musica Dei donum

CD reviews

Early liturgical music

[I] "Paulus - Gregorian Chants to texts by Paul the Apostle"
Frauenschola Exsulta Sion Freiburg
Dir: Christoph Hönerlage

rec: March 8 - 10, 2007, Merzhausen, Kath. Pfarrkiche St. Gallus
Christophorus - CHR 77299 (© 2008) (58'03")
Liner-notes: E/D/F; lyrics - translations: E/D/F

[Introitus] Scio cui credidi; [Introitus] Nos autem; [Responsorium graduale] Christus factus est; [Introitus] In nomine Domini; [Alleluia] Christus resurgens; [Communio] Pascha nostrum; [Introitus] Caritas Dei; [Communio] Omnes qui in Christo; [Responsorium prolixum] Salvatorem exspectamus; [Introitus] Gaudete; [Responsorium prolixum] Bonum certamen; [Antiphona ad Magnificat] Sancte Paule Apostole - Magnificat 8. toni

[II] NOTKER BALBULUS (c840-912): "Sequences, tropes & Gregorian chants from St Gall Abbey"
Ensemble Ordo Virtutum
Dir: Stefan Morent

rec: April 6 - 9, 2010, Zisterzienserkloster Bebenhausen (Germany) & June 7, 2010, Binningen, (Switzerland), Kirche Heilig Kreuz
Christophorus - CHR 77341 (© 2010) (59'36")
Liner-notes: E/D/F; lyrics - translations: E/D/F

anon: [Alleluia] Dies sanctificatus; Notker Balbulus: [Sequence] natus ante saecula; anon: Dies sanctificatus; [Tropes] Primus init Stephanus - En vice nos Stephani; Notker Balbulus: [Sequence] Gaude Maria virgo; anon: [Tropes] Hodie clarissimam - Olim promissus - Forma speciosissimus - Olim quem vates; [Tropes] Ex numero frequentium - Quasi quid incredibile - Qui vobis terrigenis; [Trope] Consubstantialis patri; Notker Balbulus: [Sequence] Sancti spiritus assit nobis gratia; Occidentana (attr); anon: Einan kuning weiz ih (Ludwigslied, 882); Romana; [Introitus] Gaudeamus omnes; Notker Balbulus: [Sequence] Congaudent angelorum chori; Mater; [Alleluia] Iustus ut palma; Notker Balbulus: [Sequence] Dilecte Deo Galle

[III] "Bernard de Clairvaux: Medieval music of the Cistercians"
ensemble officium
Dir: Wilfried Rombach

rec: April 5 - 6, 2008, Tübingen, Kath. Pfarr- und Universitätskirche St. Johannes
Christophorus - CHR 77301 (© 2008) (61'25")
Liner-notes: E/D/F; lyrics - translations: E/D/F

anon: [Invitatorium] Domine, labia mea aperies; [Hymnus in festo S. Bernhardis] Bernardus inclytis; [Jubilus rhythmicus de nomini Jesu] Jesu dulcis memoria; [Responsorium] Filiae Jerusalem; [Responsorium] Quam pulchra es; [Responsorium] Electa mea; [Responsorium] Et dilectus meus; [Responsorium in Nativitate] Verbum caro factum est; [Motet] Salve virgo nobilis/Verbum caro/Et veritate; [Responsorium] Ecce iste venit; [Responsorium] Quae est ista; [Responsorium] Surge, propera; [Motet] Anima mea/Descendi in hortum/Alma redemptoris mater; [Responsorium] Vox turturis; [Organum] Sancte Bernarde; [Hymnus in festo S. Bernhardis] Bernardus, doctor inclytus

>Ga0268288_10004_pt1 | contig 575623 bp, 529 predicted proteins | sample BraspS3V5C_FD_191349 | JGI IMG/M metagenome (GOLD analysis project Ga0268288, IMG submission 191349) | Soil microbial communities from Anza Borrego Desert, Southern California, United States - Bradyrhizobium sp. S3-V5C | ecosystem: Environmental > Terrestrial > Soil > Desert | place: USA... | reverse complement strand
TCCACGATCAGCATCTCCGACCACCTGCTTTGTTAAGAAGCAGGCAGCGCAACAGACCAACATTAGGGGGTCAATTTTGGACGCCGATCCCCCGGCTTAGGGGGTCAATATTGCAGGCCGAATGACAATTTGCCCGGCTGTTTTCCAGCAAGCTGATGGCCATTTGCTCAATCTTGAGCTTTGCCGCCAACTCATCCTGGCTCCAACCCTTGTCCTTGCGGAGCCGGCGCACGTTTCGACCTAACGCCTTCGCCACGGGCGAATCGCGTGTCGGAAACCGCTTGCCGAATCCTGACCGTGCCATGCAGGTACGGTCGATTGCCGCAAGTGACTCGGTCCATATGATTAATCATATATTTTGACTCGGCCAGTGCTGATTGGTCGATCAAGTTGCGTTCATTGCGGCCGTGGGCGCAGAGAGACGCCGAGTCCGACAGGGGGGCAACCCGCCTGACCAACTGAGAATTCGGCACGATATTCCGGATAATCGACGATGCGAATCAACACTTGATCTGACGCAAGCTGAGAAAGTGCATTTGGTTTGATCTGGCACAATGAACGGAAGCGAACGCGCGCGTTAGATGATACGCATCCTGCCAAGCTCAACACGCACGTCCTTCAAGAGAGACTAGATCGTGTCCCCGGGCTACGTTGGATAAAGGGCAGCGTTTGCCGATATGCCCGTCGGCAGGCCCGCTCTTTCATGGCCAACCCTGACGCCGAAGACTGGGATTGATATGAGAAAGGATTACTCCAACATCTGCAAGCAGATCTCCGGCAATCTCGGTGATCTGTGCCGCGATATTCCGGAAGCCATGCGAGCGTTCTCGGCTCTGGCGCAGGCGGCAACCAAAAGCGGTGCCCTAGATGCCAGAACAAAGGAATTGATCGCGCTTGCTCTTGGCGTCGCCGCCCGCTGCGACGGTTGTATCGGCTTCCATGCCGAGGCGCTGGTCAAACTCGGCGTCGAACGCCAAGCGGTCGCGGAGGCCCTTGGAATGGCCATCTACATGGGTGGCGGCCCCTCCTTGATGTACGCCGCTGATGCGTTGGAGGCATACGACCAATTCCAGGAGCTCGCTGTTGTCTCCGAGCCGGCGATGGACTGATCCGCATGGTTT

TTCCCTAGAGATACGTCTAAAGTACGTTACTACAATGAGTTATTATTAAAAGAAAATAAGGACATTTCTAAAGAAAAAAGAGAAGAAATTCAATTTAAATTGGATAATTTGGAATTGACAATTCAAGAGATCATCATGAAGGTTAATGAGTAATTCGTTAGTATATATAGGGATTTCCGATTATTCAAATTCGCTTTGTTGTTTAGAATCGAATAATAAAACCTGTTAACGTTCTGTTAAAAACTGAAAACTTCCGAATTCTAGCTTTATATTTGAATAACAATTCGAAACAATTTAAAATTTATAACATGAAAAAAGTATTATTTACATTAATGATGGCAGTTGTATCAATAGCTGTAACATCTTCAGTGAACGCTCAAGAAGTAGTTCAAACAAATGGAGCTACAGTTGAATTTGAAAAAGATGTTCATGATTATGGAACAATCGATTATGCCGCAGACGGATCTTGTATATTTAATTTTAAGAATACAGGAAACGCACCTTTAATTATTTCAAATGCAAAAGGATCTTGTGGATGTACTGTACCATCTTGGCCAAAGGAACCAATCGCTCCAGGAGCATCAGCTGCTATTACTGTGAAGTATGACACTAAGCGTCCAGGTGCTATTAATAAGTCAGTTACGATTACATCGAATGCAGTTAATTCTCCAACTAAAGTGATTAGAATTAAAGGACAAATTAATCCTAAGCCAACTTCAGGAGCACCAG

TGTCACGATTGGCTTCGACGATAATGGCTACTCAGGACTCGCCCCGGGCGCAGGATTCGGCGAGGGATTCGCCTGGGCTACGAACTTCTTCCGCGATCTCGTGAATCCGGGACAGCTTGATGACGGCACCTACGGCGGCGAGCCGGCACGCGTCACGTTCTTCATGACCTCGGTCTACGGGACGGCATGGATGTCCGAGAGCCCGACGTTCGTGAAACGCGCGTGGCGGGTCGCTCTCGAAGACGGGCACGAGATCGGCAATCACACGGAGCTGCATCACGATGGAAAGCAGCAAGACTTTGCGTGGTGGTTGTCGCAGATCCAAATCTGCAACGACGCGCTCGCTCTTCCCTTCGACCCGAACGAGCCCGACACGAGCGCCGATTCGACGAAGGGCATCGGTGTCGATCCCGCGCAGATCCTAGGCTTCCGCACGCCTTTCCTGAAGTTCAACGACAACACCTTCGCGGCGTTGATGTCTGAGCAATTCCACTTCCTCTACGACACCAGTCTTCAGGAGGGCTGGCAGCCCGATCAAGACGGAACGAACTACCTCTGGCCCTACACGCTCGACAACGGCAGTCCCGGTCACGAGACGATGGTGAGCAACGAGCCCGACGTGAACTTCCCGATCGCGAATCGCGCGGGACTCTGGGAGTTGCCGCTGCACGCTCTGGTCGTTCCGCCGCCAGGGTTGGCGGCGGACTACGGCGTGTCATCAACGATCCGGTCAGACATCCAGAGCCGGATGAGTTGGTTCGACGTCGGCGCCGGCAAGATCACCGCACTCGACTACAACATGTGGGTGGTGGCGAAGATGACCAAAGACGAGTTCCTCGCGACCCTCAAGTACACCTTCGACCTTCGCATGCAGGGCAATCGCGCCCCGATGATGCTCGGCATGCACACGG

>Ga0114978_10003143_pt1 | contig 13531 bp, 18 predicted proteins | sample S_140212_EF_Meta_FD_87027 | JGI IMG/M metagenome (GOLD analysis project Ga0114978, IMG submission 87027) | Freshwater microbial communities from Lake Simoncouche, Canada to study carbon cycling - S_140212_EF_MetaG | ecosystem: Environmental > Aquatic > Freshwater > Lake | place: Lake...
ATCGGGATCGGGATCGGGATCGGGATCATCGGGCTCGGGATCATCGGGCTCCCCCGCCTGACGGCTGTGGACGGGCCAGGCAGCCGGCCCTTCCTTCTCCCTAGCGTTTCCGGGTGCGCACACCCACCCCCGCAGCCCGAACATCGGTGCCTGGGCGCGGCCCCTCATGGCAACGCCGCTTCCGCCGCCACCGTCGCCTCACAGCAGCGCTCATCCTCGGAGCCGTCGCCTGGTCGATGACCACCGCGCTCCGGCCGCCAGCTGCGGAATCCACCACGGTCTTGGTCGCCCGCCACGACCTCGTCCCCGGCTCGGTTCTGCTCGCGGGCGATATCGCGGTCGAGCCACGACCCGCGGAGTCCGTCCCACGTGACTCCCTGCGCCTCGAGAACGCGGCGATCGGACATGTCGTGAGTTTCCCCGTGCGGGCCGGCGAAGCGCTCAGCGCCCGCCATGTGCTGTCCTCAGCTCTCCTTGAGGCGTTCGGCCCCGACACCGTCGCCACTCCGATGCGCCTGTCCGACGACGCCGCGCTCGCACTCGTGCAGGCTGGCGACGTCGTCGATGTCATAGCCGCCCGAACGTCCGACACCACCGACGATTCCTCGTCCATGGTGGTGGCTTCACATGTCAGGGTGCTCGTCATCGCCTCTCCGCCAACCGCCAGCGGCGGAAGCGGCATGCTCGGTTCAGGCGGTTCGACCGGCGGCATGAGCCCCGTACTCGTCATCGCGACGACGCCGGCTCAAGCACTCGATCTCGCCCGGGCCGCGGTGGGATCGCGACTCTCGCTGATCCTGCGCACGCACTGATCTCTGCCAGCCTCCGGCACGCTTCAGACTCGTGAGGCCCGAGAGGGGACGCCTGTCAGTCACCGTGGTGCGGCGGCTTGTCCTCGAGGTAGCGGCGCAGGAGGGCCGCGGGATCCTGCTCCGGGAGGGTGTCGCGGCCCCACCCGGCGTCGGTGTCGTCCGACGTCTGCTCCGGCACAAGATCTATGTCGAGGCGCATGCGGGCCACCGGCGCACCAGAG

[IV] "A Worcester Ladymass"
Trio Mediaeval

rec: Feb 2010, St Gerold (Austria), Propstei Sankt Gerold
ECM New Series - ECM 2166 (© 2011) (51'01")
Liner-notes: E; lyrics - no translations
Cover & tracklist

anon: Salve sancta parens; Kyrie; Gloria; Munda Maria; Sponsa rectoris omnium; O sponsa Dei electa; O Maria virgo pia; Benedicta/Virgo Dei genitrix; Gavin BRYARS (*1943): Credo; anon: Felix namque; Salve rosa florum; Grata iuvencula; Inviolata integra mater; De supernis sedibus; Dulciflua tua memoria; Sanctus; plainchant: Agnus Dei; : Beata viscera; Alma Dei genitrix; Gavin BRYARS: Benedicamus Domino

In the first millennium of Western history music was sung from memory and not written down. The first manuscripts with music date from the 9th century. It is only liturgical music which has come down to us, as the convents were practically the only places where people were able to read and write. The oldest form of liturgical music is what is known as Gregorian chant, named after Pope Gregory the Great. For a long time it was thought that he played a crucial role in the creation of liturgical music, and even had composed a large number of chants himself. Later research suggests that his role has been highly exaggerated.